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Lake Geneva retail community no place for shy, stagnant

September 15, 2010 | 08:00 AM
The current retail committee of the Lake Geneva Chamber of Commerce is not your grandfather's retail group. It's lively and progressive and occasionally controversial.

Spearheaded by a combination of new and more experienced blood, it has come alive over the last year.

Last week's meeting was a good example. Congregating on a Gage Marine boat as it has all summer, the group filled the meeting room almost to overflowing.

Philip Sassano, who owns Refined Rustic, has been a marketing dynamo working with the Regional News, Chicago Magazine and other outlets both new and old. He explained how his group has been trying to create a cohesive approach to marketing so retailers can better deal with the advertising onslaught that descends on Lake Geneva.

He wants people to know that besides the beautiful lakefront, Lake Geneva has great shopping. From that discussion, several mentioned the need to promote the fact that Lake Geneva is open during the winter as too many visitors assume it's only a warm weather venue. If that model can ever evolve, it would be a huge shot in the arm to the city's shop owners as well as its hotels.

There was a lively discussion about police presence in the downtown area. Some people thought it discouraged shoppers because it created the image that the downtown is a place where crime occurs. Lake Geneva Chamber of Commerce head George Hennerley countered by saying that security was something merchants had wanted. Others said that while security was nice they felt that the police needed to show discretion in how they used their power and that they could be friendlier to merchants and visitors alike as they walked their beats.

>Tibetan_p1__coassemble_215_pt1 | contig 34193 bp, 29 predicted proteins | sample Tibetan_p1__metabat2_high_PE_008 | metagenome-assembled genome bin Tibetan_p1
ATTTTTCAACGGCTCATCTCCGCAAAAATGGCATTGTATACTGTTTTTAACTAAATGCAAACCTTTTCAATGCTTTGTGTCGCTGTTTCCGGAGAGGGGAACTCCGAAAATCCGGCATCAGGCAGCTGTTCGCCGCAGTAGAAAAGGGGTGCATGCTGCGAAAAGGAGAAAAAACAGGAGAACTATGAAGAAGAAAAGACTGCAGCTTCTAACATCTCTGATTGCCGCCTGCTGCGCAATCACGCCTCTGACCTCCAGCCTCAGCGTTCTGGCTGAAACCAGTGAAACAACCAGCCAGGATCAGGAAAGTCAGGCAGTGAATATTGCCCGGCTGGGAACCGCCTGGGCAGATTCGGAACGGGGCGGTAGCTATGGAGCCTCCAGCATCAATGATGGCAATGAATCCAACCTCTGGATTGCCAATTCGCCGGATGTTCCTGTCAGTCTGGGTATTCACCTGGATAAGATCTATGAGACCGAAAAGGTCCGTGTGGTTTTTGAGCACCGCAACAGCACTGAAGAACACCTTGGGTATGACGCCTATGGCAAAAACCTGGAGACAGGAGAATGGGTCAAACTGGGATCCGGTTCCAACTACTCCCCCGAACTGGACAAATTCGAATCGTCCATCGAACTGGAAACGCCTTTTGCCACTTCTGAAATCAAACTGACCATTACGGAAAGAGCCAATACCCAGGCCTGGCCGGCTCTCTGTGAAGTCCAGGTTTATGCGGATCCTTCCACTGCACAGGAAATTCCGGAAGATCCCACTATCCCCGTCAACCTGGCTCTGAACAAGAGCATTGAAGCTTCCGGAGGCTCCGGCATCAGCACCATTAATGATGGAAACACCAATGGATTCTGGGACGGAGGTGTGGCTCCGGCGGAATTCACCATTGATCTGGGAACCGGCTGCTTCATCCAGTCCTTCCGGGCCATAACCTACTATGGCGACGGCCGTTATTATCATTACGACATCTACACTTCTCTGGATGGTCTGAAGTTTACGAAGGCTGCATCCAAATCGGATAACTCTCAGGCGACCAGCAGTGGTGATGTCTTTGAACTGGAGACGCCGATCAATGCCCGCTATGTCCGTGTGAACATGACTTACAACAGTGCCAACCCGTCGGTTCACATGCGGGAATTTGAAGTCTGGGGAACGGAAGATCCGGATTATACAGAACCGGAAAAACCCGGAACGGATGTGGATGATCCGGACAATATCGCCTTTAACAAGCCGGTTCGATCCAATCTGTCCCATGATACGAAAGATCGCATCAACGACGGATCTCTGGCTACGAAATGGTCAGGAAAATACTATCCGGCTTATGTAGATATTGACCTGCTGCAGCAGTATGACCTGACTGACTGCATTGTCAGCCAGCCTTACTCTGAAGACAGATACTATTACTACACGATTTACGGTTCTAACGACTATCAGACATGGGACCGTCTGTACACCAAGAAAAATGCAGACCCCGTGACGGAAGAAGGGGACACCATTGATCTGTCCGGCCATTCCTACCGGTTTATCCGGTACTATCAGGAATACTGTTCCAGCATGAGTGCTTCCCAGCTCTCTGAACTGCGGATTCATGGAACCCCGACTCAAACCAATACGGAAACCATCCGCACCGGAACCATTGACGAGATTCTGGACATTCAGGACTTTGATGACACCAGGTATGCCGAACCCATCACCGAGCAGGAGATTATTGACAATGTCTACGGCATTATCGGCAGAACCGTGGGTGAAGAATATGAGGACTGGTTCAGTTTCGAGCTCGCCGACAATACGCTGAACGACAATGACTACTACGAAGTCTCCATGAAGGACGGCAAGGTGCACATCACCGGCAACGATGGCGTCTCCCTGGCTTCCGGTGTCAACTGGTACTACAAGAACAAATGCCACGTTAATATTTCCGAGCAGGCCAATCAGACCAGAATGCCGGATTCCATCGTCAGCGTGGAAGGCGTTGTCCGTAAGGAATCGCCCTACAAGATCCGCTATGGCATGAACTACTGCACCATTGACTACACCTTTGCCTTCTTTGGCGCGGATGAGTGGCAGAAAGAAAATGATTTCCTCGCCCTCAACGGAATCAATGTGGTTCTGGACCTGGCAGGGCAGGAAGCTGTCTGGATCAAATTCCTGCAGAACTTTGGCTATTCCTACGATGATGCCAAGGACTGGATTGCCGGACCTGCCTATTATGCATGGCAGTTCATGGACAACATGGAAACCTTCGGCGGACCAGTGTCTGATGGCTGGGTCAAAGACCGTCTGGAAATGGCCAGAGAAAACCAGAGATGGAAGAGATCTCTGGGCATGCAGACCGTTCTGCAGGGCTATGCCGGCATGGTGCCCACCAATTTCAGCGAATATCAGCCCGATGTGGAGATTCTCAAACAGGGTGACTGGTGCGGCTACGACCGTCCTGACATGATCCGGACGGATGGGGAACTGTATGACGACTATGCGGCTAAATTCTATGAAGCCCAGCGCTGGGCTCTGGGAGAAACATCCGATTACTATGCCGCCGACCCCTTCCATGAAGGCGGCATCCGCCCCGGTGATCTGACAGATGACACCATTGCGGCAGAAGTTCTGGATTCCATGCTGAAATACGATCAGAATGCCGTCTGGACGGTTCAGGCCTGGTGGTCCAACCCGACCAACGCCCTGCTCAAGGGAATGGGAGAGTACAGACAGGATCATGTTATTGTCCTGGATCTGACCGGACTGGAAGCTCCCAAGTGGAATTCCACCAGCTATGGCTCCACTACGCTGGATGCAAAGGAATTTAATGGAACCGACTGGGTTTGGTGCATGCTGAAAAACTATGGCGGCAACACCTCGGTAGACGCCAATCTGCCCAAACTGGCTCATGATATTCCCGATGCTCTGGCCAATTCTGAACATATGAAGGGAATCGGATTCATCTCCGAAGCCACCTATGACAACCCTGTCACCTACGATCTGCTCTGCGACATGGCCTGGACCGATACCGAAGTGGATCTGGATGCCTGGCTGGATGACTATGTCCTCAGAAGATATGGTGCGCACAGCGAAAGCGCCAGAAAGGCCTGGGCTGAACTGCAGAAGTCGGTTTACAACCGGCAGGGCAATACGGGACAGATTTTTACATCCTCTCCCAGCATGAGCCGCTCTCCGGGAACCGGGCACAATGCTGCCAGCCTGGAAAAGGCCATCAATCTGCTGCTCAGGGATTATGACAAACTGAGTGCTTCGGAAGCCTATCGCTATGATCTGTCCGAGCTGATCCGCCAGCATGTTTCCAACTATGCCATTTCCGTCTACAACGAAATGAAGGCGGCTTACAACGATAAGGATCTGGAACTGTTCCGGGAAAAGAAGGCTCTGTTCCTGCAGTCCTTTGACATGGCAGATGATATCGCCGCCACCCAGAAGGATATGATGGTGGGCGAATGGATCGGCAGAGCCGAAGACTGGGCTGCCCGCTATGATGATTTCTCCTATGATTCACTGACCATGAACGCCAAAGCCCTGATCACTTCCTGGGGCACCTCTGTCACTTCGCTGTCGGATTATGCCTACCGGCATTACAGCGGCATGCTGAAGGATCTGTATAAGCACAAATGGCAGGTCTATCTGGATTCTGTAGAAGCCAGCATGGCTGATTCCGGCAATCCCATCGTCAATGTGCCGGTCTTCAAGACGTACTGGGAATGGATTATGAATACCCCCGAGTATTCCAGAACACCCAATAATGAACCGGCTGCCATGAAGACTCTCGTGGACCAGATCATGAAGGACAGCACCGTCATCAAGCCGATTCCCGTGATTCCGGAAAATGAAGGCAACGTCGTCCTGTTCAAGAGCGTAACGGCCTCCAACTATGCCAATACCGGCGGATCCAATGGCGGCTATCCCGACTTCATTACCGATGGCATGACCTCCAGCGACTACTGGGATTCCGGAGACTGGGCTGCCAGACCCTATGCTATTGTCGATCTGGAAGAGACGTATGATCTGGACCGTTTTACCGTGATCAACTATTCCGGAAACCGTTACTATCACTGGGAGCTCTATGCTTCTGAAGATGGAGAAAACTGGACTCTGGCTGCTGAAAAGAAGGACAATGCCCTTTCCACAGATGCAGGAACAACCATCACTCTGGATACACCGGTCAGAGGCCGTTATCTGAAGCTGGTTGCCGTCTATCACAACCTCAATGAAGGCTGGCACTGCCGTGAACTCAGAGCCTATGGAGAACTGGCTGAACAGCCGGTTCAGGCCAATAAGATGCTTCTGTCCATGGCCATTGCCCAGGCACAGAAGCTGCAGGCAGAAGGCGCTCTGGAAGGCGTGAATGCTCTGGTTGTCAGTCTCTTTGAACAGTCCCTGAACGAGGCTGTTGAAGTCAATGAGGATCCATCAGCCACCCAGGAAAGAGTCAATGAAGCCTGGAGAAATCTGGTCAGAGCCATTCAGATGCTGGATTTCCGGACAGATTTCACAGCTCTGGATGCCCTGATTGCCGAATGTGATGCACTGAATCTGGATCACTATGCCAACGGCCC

Spyro "Speedo" Condos, a longtime Lake Geneva politico, talked about concerns he and others have over the reconstruction of the Wrigley Bridge. The reconstruction will close the area from three to six months starting in October. He said there ought to be a walkway so that people can cross from the hotels and restaurants to the south into the main business area without going the long way around via Center Street. There was special concern about how that could affect Winterfest and other events at the Riviera. Members were urged to call their city councilmen to put the issue on the next agenda.

Pam Ellis from Global Hands made a plea for people to support the Food Pantry housed in the basement of the First Congregational Church. The pantry has somewhat been overshadowed by the better known WC food pantry on Highway H. Donations come in well during the holidays but too few people support it during the summer even though the need is year-round. "The shelves are empty," Ellis said. She said one of the challenges is that the pantry is open limited hours. Call the pantry at (262) 248-2337 for more information.

There was also concern expressed about the inconsistency in keeping sidewalks and storefronts clean and presentable, about snow removal methods that left storefronts nearly inaccessible at times during the winter, about the possible value of downtown bike racks, and how some Broad Street Merchants wished that visitors understood there was more to Lake Geneva than the main drag.

Today, retail is more than just counting customers and deciding what merchandise to put on sale. While it's easy to become cynical of business sometimes, the success of our downtown is paramount to the city's future.

A classy, unique and unified merchant group can help make the city. Poor management, revolving door businesses, and an overly fractured presentation can hurt it.

It's refreshing to know so many voices are being heard, and too see progress being made.

Halverson is the general manager of the Regional News.

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